India retains the crown on IT offshore offshoring

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India will continue to be the favoured destination for IT offshoring despite rising wages and surging rupee. According to industry experts, emerging destinations like the Philippines, Brazil, Russia and other countries in East Europe do not, at present, pose a threat to India. It will take at least five year for these emerging countries to pip Indias position, they say. Reports suggest that on average, an IT workers salary in India is growing at about 12 percent annually. The rupee , too, has risen by around 12 percent against the dollar this year. Despite this, an India software engineer gets only onefifth of what his counterpart in the US or Western Europe earns.

MNCs alone cannot make a country a viable offshore market. A country needs to have local players, which have the business model and size to play a major role in developing that market, says Forrester Research vicepresident John McCarthy.

India certainly has an advantage over others in this aspect. India has a vibrant domestic market and has about five large IT service providers. Besides, the availability of quality talent pool also makes this market attractive, says CA president John Swainson.

CA has already invested US Dollar 30 million to set up its largest development facility in Hyderabad. It expects the 1,650member team here to take a lead role in advancing its enterprise IT management strategy. We are looking at tapping some Eastern European countries for specific expertise like mainframe . But Russia is not on our radar as the domestic market there is not growing, he said.

Forrester also endorses the view that scalability of resources talent pool is the major factor that makes India an attractive offshore location.

The cost of operations in India can be 2030 percent higher than places like Vietnam or lower than places like Brazil. But part of the challenge for these countries is the lack of skills. There is a very limited set of lowend work that companies like GE are looking at and lack of quality resources makes it hard for these countries to get started. The work going offshore today is geometrically more complex than the Y2K work that India got started on with, says Mr McCarthy.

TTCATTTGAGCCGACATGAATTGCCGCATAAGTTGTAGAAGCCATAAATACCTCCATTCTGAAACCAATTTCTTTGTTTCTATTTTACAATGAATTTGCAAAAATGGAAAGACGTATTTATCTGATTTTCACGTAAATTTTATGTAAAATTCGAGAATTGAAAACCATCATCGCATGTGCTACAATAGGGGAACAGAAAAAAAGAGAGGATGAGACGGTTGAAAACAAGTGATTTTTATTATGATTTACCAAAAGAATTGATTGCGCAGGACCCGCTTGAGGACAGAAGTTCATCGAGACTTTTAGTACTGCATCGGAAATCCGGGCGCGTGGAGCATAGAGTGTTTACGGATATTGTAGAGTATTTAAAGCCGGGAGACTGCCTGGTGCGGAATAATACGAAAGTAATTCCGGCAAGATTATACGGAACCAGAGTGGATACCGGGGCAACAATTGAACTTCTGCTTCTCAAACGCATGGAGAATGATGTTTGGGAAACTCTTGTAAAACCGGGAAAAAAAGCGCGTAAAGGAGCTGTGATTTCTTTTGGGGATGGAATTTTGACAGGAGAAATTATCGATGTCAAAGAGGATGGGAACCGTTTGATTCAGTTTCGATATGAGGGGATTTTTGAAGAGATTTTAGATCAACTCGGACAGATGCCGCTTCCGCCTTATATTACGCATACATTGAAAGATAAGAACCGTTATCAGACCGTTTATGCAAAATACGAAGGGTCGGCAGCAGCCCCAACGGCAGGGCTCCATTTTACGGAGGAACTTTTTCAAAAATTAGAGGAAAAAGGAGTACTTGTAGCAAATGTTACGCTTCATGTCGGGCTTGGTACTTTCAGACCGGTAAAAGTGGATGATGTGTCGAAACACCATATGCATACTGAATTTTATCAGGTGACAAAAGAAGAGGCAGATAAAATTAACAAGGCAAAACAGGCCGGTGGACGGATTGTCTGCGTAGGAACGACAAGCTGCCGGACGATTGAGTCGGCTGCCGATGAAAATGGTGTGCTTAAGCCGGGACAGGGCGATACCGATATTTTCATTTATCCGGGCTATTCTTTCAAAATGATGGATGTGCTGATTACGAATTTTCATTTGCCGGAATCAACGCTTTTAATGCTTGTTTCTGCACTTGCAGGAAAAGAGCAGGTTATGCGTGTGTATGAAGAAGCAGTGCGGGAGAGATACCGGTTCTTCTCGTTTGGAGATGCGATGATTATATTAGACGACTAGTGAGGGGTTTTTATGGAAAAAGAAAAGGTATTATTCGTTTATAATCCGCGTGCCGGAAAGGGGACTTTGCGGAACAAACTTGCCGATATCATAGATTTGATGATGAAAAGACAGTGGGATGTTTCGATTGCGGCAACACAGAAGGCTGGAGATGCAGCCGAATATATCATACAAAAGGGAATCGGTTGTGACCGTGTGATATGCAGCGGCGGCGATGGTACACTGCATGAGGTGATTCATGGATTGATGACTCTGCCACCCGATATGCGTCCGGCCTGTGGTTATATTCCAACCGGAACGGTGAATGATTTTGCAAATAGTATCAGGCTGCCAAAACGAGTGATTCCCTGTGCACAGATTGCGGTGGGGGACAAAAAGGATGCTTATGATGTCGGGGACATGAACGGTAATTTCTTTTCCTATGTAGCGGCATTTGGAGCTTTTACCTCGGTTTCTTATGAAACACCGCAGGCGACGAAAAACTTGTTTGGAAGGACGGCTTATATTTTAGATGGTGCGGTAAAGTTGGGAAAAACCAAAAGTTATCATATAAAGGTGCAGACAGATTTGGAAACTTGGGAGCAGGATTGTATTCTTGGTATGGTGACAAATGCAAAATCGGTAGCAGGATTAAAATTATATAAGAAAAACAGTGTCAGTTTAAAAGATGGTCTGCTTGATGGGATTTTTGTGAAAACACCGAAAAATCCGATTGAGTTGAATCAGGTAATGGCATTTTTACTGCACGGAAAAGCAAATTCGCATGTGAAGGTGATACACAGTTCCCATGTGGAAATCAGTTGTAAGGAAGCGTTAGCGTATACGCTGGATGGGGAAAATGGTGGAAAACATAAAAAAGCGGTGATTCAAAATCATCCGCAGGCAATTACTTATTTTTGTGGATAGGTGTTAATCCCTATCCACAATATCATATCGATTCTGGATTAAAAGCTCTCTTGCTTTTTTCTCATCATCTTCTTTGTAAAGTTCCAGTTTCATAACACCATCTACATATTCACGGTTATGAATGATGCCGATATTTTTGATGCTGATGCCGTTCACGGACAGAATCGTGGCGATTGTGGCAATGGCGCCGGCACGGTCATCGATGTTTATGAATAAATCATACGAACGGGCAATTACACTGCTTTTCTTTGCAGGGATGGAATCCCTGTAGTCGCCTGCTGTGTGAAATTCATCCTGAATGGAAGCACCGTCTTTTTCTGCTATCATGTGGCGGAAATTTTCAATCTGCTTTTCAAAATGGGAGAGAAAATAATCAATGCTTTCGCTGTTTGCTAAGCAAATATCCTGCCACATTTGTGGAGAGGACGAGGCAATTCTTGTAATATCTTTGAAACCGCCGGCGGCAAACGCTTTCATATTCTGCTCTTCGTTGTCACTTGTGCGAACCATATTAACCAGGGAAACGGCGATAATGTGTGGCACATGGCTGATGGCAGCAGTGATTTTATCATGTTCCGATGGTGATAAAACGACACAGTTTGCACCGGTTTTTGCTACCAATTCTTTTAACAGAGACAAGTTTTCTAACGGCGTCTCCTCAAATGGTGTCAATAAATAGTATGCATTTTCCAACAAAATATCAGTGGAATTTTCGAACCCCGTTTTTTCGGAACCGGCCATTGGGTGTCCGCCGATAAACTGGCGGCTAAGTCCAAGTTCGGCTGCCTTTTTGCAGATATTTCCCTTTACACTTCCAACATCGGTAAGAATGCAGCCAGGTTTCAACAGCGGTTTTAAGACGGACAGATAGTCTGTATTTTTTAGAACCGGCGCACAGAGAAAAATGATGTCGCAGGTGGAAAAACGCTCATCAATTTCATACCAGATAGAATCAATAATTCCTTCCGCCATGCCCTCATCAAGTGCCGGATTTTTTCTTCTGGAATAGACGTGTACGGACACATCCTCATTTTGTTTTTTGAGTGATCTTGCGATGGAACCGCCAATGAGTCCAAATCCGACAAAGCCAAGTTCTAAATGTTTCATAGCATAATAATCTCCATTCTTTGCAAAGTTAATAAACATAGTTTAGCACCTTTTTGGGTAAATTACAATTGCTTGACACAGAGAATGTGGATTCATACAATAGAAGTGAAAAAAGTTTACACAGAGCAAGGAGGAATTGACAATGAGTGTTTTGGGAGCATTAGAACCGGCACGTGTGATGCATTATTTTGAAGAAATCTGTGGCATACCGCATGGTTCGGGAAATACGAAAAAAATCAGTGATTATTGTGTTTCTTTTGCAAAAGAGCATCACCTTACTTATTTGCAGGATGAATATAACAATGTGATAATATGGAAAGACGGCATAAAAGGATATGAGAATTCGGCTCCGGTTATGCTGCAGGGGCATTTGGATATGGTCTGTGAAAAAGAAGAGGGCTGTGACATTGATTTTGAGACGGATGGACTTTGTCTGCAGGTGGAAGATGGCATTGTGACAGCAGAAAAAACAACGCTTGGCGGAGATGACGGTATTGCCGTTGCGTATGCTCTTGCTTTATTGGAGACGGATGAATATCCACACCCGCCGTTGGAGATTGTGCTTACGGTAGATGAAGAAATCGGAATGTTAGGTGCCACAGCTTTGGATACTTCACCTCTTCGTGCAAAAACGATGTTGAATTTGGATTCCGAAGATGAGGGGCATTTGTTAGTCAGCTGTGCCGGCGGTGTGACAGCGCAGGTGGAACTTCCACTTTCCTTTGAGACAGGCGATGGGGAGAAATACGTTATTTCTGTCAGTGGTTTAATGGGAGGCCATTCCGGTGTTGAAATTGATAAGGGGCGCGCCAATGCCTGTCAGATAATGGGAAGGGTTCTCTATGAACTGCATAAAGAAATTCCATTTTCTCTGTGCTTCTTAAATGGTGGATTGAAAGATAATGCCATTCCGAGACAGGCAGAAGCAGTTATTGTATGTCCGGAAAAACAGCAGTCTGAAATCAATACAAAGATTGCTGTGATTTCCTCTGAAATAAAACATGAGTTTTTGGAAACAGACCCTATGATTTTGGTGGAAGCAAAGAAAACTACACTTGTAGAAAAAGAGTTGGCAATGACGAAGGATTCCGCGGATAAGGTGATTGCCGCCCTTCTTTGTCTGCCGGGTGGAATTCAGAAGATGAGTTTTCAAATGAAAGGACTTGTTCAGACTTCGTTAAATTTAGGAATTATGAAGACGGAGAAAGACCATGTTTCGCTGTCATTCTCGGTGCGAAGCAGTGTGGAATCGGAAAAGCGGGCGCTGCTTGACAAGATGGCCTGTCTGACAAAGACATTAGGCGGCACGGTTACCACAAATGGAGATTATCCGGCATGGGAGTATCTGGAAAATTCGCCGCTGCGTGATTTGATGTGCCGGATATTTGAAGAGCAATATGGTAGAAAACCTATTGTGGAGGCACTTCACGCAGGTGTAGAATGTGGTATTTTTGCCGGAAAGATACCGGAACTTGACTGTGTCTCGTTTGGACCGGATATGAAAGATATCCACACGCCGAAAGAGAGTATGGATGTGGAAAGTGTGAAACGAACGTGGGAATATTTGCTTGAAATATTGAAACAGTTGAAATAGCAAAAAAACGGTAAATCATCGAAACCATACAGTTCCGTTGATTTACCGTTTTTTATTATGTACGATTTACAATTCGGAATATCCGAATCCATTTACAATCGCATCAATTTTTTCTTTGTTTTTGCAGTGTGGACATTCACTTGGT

According to him, Eastern European countries face other issues like limited pool of talent. Also, there are problems like cultural affinity, where people are not willing to move for weeks at a time to do transfer and other onsite work. Even in other locations like Brazil and Malaysia, these problems exist as people find it difficult to work late to match with the time zone of their clients,’ he said.

Russia, on the other hand, is an interesting market for highend product development and IT work given the mathematics and engineering skills. One can expect about 1020 percent cost advantage in Russia as against India, depending on the cities. Also its proximity to EU helps. However, one cannot overlook the fact that some locations are slowly emerging to provide offshore work. Accenture, for example, has the largest nonIndian centre in the Philippines with over 10,000 people. Most other MNCs have 3001 ,000 people in China. IBM and EDS have 1,000 to 2,000 people in Brazil and TCS has 650 in Uruguay.

Companies are setting up offshore centres outside India to mitigate geopolitical risk. Besides, clients are also asking companies to have centres close to their locations. So, service providers are expanding their presence in Eastern Europe to serve the clients in Western Europe,’ says The Hackett Group chief research officer Michel Janssen.

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